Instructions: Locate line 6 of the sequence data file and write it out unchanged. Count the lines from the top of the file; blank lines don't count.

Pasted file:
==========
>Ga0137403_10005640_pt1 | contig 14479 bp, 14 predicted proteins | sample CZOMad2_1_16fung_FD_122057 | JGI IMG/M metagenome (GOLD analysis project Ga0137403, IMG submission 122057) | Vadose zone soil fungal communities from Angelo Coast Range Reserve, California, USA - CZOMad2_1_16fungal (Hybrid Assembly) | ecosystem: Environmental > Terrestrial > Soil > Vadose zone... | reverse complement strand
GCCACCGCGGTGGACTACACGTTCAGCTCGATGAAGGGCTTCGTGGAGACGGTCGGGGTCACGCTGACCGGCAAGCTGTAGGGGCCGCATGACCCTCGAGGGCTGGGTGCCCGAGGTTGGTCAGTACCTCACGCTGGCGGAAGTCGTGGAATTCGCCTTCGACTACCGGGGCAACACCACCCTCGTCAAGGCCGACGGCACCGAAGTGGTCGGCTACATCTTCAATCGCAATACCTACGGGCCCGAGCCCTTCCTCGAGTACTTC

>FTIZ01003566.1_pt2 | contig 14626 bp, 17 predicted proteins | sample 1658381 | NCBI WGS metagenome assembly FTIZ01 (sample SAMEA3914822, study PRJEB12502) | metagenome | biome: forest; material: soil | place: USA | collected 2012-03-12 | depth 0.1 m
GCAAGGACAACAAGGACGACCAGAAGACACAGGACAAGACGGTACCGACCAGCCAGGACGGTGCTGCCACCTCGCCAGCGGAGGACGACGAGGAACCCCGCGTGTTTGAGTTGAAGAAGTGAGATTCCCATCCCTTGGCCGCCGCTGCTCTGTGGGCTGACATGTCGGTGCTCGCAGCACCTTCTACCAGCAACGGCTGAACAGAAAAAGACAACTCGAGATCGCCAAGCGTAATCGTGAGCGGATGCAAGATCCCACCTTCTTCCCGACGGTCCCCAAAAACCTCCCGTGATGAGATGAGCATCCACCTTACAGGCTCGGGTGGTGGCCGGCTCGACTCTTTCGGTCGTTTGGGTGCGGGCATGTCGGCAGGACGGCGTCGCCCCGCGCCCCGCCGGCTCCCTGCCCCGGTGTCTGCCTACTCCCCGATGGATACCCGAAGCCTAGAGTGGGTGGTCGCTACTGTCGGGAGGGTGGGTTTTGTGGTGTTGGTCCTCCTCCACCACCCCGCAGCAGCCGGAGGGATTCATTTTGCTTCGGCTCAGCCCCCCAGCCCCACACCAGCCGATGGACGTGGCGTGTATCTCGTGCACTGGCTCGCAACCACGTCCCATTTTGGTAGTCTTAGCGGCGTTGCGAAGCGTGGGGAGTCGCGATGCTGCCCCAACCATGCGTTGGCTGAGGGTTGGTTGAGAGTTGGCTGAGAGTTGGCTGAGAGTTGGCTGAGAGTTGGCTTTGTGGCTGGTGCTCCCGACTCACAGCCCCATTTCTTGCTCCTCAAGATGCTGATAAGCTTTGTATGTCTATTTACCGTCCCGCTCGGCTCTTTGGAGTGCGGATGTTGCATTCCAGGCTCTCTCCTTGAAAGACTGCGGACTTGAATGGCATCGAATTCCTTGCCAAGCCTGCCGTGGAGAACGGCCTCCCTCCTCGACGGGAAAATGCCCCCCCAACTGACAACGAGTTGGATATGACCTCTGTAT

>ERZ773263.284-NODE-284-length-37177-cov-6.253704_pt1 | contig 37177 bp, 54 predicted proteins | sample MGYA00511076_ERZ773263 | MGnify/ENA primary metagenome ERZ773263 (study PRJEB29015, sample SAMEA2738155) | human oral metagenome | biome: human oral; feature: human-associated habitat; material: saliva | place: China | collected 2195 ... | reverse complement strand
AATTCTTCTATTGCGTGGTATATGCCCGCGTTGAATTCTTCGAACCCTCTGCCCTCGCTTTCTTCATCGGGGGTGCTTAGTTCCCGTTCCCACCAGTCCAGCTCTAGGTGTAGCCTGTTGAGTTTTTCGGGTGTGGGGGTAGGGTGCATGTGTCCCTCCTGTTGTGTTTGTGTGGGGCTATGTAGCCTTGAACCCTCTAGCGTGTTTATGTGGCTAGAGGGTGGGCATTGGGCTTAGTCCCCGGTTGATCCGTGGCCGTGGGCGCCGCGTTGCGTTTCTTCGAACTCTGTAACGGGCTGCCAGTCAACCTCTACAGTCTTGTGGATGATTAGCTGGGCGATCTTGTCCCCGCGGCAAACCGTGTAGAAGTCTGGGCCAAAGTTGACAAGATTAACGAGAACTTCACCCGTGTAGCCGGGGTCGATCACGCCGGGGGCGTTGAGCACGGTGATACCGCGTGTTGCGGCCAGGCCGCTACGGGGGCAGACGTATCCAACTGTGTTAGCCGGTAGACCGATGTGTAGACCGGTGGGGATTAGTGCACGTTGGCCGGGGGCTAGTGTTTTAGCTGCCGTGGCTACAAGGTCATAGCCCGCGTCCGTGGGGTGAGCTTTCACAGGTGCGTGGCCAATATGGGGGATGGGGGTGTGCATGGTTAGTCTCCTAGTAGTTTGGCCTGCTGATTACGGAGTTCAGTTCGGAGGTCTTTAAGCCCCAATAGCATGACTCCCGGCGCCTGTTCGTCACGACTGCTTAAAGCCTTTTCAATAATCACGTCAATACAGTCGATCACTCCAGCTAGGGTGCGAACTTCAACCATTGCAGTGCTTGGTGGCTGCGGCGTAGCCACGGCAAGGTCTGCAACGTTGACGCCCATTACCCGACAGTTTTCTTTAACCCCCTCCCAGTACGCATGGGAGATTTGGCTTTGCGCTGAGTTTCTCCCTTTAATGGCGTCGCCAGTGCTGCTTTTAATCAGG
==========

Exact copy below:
AATTCTTCTATTGCGTGGTATATGCCCGCGTTGAATTCTTCGAACCCTCTGCCCTCGCTTTCTTCATCGGGGGTGCTTAGTTCCCGTTCCCACCAGTCCAGCTCTAGGTGTAGCCTGTTGAGTTTTTCGGGTGTGGGGGTAGGGTGCATGTGTCCCTCCTGTTGTGTTTGTGTGGGGCTATGTAGCCTTGAACCCTCTAGCGTGTTTATGTGGCTAGAGGGTGGGCATTGGGCTTAGTCCCCGGTTGATCCGTGGCCGTGGGCGCCGCGTTGCGTTTCTTCGAACTCTGTAACGGGCTGCCAGTCAACCTCTACAGTCTTGTGGATGATTAGCTGGGCGATCTTGTCCCCGCGGCAAACCGTGTAGAAGTCTGGGCCAAAGTTGACAAGATTAACGAGAACTTCACCCGTGTAGCCGGGGTCGATCACGCCGGGGGCGTTGAGCACGGTGATACCGCGTGTTGCGGCCAGGCCGCTACGGGGGCAGACGTATCCAACTGTGTTAGCCGGTAGACCGATGTGTAGACCGGTGGGGATTAGTGCACGTTGGCCGGGGGCTAGTGTTTTAGCTGCCGTGGCTACAAGGTCATAGCCCGCGTCCGTGGGGTGAGCTTTCACAGGTGCGTGGCCAATATGGGGGATGGGGGTGTGCATGGTTAGTCTCCTAGTAGTTTGGCCTGCTGATTACGGAGTTCAGTTCGGAGGTCTTTAAGCCCCAATAGCATGACTCCCGGCGCCTGTTCGTCACGACTGCTTAAAGCCTTTTCAATAATCACGTCAATACAGTCGATCACTCCAGCTAGGGTGCGAACTTCAACCATTGCAGTGCTTGGTGGCTGCGGCGTAGCCACGGCAAGGTCTGCAACGTTGACGCCCATTACCCGACAGTTTTCTTTAACCCCCTCCCAGTACGCATGGGAGATTTGGCTTTGCGCTGAGTTTCTCCCTTTAATGGCGTCGCCAGTGCTGCTTTTAATCAGG